Despite the best of intentions, the bi-monthly release of fish into Daming Lake in Jinan, Shandong has resulted in an ecological disaster, with upwards of 50 kilograms of dead fish collected from the lake each day.
The lake has become a popular place to perform the traditional Buddhist ritual of fangsheng (放生), whereby animals are rescued from captivity and released back into the natural environment to signify harmony with nature.
Performed on the first and 15th day of each lunar month, residents spend thousands of yuan to purchase live fish and release them into Daming Lake. Approximately 20,000 fish, weighing 5,000 kilograms are released into the lake each month.
Park official Su Jian said some 60 to 70 percent of the fish released into the lake don’t survive because they aren’t indigenous species and cannot adapt to the local environment:
About 50 kilograms of dead fish have to be removed from the lake on a daily basis. On some days, the amount is close to 100 kilograms. In a month, we collect an average of about 1,500 kilograms of dead fish.
Fish aren’t the only concern. The lake’s lotus fields are being decimated, and the local wildlife is quickly disappearing. Park Director, Yang Junguo, warned of a complete collapse of the lake ecosystem. According to Yang, local wildlife like prawns, rock turtles, and water rats are quickly disappearing, while non-local wildlife like catfish, frogs, and eels are now appearing in greater numbers.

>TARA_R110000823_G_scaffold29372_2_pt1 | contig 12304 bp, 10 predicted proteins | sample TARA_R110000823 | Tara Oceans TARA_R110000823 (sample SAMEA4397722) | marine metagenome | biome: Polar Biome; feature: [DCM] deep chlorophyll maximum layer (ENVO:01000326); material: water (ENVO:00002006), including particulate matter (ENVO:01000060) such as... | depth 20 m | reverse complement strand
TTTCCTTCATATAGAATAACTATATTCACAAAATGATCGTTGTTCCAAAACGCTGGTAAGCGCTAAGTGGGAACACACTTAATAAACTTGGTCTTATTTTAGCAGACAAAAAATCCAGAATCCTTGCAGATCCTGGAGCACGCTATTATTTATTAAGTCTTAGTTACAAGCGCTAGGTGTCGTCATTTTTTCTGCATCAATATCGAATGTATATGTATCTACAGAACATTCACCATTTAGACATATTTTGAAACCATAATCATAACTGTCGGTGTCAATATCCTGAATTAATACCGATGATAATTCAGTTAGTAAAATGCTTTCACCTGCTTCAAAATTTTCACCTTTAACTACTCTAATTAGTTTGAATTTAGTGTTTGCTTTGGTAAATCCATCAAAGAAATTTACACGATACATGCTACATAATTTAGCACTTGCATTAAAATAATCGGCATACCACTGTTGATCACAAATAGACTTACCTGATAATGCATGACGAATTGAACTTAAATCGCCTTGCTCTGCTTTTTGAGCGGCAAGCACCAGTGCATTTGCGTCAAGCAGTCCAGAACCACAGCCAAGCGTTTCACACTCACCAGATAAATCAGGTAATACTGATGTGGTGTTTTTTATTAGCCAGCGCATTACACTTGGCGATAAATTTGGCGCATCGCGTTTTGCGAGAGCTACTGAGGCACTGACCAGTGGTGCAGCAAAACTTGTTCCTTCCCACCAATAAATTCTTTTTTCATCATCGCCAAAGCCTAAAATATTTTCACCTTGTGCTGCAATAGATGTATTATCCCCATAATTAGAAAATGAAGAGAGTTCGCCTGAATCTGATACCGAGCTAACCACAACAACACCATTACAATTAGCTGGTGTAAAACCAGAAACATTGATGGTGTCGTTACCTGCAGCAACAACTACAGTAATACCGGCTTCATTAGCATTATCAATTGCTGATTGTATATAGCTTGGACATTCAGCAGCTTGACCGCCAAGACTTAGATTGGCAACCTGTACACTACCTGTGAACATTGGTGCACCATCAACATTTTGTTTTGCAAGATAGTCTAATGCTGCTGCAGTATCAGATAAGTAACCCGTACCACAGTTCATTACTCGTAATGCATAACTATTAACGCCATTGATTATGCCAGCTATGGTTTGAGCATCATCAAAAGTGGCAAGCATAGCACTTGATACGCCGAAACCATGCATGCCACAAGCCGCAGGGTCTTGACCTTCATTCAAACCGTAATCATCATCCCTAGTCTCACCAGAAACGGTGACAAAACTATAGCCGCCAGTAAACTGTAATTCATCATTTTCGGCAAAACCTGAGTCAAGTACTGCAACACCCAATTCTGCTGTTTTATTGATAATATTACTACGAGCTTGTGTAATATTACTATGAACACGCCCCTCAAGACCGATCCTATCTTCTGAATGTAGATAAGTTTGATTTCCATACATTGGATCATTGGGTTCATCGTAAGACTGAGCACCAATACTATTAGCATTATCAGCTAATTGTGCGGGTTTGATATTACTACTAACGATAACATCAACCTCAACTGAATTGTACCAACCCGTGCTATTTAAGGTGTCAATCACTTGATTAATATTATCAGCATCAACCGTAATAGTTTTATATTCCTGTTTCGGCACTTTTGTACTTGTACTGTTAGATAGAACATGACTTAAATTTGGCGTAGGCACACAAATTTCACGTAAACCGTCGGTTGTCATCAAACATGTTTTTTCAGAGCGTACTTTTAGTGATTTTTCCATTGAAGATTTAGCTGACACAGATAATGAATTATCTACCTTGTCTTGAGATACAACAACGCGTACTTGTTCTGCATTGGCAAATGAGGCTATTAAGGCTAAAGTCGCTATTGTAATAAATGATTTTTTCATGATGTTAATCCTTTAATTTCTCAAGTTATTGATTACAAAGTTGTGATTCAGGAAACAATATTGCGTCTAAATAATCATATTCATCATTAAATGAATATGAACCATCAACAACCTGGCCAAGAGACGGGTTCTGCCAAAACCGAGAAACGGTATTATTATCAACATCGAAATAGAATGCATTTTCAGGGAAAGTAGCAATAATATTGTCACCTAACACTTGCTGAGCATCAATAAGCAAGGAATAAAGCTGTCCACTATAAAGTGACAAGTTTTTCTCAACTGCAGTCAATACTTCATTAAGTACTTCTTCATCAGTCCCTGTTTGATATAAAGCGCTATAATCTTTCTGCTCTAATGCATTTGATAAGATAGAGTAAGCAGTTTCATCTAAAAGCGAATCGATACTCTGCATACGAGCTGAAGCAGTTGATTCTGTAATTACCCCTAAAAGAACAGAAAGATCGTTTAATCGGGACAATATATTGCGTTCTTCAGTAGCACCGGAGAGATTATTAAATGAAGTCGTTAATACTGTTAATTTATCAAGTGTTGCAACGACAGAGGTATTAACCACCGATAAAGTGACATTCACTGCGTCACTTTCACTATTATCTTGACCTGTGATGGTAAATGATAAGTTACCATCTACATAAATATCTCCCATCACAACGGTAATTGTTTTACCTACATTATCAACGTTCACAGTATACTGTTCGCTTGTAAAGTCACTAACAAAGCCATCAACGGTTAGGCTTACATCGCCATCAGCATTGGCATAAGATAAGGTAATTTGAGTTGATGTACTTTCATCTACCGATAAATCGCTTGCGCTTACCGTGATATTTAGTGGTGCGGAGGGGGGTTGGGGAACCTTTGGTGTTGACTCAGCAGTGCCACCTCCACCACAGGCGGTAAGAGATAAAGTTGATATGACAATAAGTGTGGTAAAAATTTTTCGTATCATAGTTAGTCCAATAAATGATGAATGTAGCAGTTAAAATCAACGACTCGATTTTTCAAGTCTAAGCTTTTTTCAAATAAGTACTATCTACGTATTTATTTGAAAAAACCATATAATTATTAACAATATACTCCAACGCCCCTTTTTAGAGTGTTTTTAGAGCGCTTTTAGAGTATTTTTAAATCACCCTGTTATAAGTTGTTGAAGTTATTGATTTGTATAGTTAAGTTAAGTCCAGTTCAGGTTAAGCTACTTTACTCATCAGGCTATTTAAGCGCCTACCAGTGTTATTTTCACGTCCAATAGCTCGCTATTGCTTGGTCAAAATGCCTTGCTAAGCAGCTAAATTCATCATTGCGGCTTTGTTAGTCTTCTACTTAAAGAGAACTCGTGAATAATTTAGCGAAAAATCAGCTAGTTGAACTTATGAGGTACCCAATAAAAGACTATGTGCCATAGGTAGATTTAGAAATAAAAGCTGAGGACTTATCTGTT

Perhaps most alarming is the emergence of online photos of residents releasing snapping turtles into the lake. Snapping turtles are not indigenous to Daming Lake, and have no known predators in the habitat, only increasing the probability of the ecosystem’s collapse.
Last week local officials started to discourage residents from releasing wildlife into the lake, however the damage at this point seems irreparable.